I’m back home after 33 days of if not total bliss, daily doses of beauty on the Italian riviera, the part known as the “levante.” We all know the drill of return: everything is so real. And in New York everything is not only real but more real: loud, dirty, unforgiving. Even if I can force myself to acknowledge some good aspects to being home―a performing washer/dryer (that dries socks in minutes, not hours), a stellar printer/scanner (with long enough memory to print a whole manuscript in one go)―more pieces of clothing than the ones you’d been wearing (and washing) for 33 days. The list is not long, though, at least not for me, not this time. Oh, let’s see: drinking morning tea in bed―a forbidden pleasure at the Fondazione. Watching movies at night on tv in bed (ditto). Reading The Times on paper (had to make do with the recycled news of the Herald Tribune.) I guess I could come up with a few more if I really tried.
But I thought I should try harder.
So I made an experiment. Instead of the gorgeous passeggiata along the Mediterranean, now consigned to memory, I took my daily walk on the Promenade along―well, parallel to―the Hudson River, on the Upper West Side where I live. I decided to take my camera as I did daily in Italy and see whether I could focus my eyes on pieces of beauty in the streets, enough to cheer me up. I pretended I was visiting the city as an enthusiastic tourist, instead of a lifelong, grouchy New Yorker.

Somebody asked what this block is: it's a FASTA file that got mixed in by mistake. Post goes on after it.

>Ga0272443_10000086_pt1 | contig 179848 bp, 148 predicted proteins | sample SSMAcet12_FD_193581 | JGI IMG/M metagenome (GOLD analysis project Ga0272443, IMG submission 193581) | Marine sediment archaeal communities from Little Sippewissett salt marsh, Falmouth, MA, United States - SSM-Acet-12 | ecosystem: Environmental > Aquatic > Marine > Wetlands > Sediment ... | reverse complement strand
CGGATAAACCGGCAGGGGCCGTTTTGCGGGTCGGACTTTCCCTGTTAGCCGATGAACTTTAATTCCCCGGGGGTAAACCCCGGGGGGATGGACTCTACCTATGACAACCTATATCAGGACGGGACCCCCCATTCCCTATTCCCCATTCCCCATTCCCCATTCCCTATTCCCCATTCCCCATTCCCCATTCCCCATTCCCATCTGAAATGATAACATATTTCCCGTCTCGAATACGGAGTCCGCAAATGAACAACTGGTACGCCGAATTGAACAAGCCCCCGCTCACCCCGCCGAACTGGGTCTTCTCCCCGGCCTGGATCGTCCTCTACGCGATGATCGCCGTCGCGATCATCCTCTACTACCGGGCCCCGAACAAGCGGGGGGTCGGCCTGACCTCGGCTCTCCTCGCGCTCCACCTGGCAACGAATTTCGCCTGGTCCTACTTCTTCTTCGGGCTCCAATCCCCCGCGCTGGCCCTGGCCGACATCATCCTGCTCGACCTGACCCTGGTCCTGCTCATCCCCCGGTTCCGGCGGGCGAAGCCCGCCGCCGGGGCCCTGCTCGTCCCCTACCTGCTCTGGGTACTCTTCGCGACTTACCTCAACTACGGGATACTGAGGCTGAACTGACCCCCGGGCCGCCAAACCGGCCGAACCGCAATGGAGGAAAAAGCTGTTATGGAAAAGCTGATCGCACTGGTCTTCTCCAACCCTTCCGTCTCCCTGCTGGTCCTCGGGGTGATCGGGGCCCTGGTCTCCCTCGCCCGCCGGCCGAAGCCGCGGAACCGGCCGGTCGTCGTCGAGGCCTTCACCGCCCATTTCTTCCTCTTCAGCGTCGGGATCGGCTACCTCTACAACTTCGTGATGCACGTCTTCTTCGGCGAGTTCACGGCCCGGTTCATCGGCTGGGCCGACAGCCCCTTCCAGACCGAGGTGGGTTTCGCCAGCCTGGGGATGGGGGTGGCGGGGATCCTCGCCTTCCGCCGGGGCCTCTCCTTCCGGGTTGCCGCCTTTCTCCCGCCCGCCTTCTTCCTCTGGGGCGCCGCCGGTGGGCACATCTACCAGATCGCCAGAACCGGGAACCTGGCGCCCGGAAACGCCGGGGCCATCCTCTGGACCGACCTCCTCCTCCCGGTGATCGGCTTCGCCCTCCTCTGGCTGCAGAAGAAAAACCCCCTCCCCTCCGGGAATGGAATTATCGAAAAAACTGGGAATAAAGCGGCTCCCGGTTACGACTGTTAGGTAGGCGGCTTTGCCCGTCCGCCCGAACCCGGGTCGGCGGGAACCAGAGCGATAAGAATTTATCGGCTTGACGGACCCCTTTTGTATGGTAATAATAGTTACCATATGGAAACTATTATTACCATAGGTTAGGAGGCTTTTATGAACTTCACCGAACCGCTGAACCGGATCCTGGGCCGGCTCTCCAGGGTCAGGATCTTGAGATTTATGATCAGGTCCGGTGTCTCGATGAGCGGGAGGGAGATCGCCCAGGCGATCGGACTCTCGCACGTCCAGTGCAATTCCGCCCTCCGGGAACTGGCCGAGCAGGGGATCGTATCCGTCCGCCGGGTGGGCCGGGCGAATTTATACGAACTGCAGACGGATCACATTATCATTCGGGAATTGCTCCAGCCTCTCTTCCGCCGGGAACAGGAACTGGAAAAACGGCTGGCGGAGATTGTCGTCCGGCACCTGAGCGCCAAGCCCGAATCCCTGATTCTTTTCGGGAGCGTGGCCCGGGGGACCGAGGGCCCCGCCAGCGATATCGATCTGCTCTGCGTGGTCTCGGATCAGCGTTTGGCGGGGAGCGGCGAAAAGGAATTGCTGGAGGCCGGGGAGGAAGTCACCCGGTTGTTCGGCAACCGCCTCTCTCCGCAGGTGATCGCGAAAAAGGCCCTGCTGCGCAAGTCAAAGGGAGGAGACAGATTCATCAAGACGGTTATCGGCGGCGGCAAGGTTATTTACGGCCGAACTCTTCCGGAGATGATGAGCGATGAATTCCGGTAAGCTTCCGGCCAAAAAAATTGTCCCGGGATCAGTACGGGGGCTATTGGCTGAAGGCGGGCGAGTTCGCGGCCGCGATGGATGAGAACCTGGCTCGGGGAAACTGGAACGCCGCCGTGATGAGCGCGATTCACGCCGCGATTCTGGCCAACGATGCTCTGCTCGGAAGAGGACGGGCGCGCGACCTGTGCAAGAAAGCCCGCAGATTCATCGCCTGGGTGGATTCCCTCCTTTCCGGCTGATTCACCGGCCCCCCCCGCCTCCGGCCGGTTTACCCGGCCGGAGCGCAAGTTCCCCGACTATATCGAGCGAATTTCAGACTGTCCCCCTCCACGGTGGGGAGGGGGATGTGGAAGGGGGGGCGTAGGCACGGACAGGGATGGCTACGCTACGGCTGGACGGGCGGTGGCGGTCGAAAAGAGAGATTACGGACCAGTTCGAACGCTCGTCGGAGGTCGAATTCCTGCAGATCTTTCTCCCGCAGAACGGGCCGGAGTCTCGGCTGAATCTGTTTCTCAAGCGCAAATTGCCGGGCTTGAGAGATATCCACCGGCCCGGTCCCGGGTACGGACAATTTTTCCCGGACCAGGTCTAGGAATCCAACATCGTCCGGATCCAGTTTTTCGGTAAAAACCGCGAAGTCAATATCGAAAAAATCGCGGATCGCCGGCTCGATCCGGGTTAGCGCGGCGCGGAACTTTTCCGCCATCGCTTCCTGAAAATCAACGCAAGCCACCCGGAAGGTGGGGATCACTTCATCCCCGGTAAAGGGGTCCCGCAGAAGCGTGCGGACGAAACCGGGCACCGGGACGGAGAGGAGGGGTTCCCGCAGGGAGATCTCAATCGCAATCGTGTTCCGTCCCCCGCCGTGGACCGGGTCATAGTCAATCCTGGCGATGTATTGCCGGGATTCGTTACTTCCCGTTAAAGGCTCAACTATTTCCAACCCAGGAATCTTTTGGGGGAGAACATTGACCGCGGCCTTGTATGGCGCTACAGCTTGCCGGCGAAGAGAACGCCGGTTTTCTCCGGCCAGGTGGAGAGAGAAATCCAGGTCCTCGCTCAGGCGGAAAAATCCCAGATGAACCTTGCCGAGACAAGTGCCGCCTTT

I made a first stop walking down the hill to the community gardens at 91st Street and Riverside Drive, where spring was edging its way into existence.
Then took a shot of the river with a freighter in the mid-ground―recalling the freighters that sat on the horizon of the Mediterranean waiting to dock in Genoa. That didn’t quite work, mainly because of New Jersey’s dreary architecture in the background.
I looked for another angle but was defeated by the highway. Lordly as the Hudson is, it was not going to give me sublime.
I left the park and wandering home, I was surprised to see a plaque on the wall at 160 Riverside Drive that I had never noticed, in honor of Brooks Atkinson, the drama critic for the New York Times. I even remember reading his columns when I was growing up.
And a few steps farther, on the same block, 88th Street between Riverside and West End Avenue, a plaque to Babe Ruth. They seemed new. I couldn’t have been more surprised.
So I walked up to 94th street to compare with a much larger tribute to Elizabeth Cady Stanton, that’s been up there for a while.
Could New York be on its way to becoming London and recognizing its writers and artists? Rumor has it that our own building is going to have a plaque in memory of the painter Barnett Newman.
My excursion cheered me up slightly, but I can’t help feeling that this neighborhood tour, whatever its charms, will not console me for my sense of paradise lost.